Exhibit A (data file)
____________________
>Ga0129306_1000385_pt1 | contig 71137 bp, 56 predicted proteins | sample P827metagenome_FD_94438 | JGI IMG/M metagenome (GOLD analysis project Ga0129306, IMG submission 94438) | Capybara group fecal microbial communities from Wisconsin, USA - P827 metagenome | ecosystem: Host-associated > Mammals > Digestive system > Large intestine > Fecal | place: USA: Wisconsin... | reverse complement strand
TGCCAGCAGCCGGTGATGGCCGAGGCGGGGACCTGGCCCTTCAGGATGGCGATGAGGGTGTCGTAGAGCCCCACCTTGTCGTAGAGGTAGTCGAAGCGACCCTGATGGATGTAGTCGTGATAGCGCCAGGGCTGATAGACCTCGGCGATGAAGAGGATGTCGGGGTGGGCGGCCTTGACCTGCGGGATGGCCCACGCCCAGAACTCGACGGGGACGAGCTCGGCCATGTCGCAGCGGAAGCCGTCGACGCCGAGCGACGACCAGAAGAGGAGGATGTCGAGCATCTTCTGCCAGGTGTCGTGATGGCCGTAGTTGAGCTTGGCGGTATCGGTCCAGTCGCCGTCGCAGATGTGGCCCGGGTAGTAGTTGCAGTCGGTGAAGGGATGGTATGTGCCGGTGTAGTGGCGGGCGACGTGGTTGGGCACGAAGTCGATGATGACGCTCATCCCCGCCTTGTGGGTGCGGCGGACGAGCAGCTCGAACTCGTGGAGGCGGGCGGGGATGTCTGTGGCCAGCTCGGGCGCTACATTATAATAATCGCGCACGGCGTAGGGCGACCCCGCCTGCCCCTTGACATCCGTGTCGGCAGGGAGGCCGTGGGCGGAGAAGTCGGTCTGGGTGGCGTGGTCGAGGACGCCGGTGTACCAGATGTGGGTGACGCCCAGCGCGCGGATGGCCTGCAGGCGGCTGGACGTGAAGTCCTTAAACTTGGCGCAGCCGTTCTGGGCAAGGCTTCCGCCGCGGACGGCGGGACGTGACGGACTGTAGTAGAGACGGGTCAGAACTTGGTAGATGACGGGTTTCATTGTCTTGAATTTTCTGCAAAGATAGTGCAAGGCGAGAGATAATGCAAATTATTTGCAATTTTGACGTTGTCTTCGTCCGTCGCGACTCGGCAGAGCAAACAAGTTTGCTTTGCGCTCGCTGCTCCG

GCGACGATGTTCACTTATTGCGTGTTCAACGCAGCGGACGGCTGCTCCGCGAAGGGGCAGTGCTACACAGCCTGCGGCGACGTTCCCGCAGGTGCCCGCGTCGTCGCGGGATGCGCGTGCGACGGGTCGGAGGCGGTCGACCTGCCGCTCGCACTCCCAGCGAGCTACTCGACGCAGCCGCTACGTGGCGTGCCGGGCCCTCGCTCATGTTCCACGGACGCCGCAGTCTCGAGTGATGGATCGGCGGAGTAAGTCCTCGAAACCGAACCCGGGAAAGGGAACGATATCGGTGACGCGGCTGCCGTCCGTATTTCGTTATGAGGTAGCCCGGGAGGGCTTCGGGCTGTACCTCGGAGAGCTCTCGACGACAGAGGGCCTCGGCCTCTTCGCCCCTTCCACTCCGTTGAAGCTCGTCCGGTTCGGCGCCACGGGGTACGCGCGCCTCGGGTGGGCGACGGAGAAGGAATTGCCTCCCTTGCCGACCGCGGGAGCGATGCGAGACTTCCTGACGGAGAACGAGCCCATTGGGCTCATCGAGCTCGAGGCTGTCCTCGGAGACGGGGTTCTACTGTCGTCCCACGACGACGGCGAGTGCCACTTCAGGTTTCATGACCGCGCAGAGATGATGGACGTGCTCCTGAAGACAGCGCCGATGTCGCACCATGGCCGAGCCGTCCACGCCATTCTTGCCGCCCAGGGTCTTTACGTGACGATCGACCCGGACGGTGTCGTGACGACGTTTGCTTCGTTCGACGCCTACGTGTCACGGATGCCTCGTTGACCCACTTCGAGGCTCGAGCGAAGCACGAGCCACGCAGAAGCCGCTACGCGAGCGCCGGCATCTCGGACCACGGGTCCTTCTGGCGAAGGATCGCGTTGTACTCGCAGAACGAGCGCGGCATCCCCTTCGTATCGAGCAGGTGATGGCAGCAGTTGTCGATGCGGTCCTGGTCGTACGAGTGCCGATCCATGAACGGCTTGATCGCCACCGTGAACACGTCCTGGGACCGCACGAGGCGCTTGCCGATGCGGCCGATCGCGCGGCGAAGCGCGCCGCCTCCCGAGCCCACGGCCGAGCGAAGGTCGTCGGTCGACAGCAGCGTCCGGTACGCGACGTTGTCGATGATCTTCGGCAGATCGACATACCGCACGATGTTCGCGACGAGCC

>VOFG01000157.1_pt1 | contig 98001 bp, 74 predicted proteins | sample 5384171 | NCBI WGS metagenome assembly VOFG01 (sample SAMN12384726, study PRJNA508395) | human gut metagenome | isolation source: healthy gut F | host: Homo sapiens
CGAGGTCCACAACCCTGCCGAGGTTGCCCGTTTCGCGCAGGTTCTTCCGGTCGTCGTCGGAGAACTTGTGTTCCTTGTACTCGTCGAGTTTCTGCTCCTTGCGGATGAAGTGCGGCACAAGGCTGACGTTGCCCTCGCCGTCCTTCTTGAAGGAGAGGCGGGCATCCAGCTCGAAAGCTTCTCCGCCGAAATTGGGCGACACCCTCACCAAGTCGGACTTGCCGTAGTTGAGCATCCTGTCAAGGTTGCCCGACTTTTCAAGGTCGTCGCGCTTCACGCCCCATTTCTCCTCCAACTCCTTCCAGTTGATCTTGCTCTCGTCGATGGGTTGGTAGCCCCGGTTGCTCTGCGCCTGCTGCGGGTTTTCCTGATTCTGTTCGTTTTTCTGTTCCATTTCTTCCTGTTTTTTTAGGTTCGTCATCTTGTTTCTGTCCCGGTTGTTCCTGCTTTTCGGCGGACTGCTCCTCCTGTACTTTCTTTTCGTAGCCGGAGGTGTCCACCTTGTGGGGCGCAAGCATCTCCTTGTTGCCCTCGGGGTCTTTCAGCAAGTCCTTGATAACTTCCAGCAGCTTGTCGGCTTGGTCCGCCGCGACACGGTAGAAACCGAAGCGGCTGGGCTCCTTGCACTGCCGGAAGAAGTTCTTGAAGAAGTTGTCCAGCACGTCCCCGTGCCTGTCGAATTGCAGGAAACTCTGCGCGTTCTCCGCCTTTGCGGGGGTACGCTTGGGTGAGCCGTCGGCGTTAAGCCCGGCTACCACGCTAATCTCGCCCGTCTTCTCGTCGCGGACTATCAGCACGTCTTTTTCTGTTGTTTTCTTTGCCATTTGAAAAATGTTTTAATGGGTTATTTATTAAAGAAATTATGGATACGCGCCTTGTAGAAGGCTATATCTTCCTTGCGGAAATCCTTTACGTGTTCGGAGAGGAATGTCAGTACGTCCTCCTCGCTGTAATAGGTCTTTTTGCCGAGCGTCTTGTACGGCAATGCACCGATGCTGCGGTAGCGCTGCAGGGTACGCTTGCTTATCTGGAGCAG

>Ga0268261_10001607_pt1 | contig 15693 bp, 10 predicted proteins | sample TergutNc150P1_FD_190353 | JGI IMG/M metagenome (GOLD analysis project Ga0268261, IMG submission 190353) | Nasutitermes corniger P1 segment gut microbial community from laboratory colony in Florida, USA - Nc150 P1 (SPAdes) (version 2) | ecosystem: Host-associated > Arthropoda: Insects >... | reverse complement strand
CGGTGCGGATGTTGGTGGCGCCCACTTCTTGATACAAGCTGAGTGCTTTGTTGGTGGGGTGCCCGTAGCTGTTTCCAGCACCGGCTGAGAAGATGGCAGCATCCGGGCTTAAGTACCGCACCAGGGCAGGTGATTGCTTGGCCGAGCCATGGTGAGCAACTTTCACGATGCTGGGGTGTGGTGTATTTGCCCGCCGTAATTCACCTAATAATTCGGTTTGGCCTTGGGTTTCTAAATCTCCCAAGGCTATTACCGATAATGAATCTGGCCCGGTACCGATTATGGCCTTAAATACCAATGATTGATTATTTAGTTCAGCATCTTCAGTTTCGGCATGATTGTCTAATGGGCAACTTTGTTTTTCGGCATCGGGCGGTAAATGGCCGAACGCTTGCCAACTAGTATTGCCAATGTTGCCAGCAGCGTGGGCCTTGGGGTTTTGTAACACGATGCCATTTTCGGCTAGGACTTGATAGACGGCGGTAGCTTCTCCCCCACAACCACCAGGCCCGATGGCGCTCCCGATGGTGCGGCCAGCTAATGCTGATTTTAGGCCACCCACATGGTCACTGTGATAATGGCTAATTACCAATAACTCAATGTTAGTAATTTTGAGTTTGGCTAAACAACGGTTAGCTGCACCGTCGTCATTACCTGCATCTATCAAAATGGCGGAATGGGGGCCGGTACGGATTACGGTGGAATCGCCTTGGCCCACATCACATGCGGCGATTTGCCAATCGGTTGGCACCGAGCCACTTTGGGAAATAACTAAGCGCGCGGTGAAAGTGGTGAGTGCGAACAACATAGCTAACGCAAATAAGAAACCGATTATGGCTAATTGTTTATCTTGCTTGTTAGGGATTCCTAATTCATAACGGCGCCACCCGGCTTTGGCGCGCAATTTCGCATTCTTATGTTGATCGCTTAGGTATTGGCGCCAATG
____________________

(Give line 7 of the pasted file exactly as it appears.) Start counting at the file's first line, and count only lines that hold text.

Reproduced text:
CGGTGCGGATGTTGGTGGCGCCCACTTCTTGATACAAGCTGAGTGCTTTGTTGGTGGGGTGCCCGTAGCTGTTTCCAGCACCGGCTGAGAAGATGGCAGCATCCGGGCTTAAGTACCGCACCAGGGCAGGTGATTGCTTGGCCGAGCCATGGTGAGCAACTTTCACGATGCTGGGGTGTGGTGTATTTGCCCGCCGTAATTCACCTAATAATTCGGTTTGGCCTTGGGTTTCTAAATCTCCCAAGGCTATTACCGATAATGAATCTGGCCCGGTACCGATTATGGCCTTAAATACCAATGATTGATTATTTAGTTCAGCATCTTCAGTTTCGGCATGATTGTCTAATGGGCAACTTTGTTTTTCGGCATCGGGCGGTAAATGGCCGAACGCTTGCCAACTAGTATTGCCAATGTTGCCAGCAGCGTGGGCCTTGGGGTTTTGTAACACGATGCCATTTTCGGCTAGGACTTGATAGACGGCGGTAGCTTCTCCCCCACAACCACCAGGCCCGATGGCGCTCCCGATGGTGCGGCCAGCTAATGCTGATTTTAGGCCACCCACATGGTCACTGTGATAATGGCTAATTACCAATAACTCAATGTTAGTAATTTTGAGTTTGGCTAAACAACGGTTAGCTGCACCGTCGTCATTACCTGCATCTATCAAAATGGCGGAATGGGGGCCGGTACGGATTACGGTGGAATCGCCTTGGCCCACATCACATGCGGCGATTTGCCAATCGGTTGGCACCGAGCCACTTTGGGAAATAACTAAGCGCGCGGTGAAAGTGGTGAGTGCGAACAACATAGCTAACGCAAATAAGAAACCGATTATGGCTAATTGTTTATCTTGCTTGTTAGGGATTCCTAATTCATAACGGCGCCACCCGGCTTTGGCGCGCAATTTCGCATTCTTATGTTGATCGCTTAGGTATTGGCGCCAATG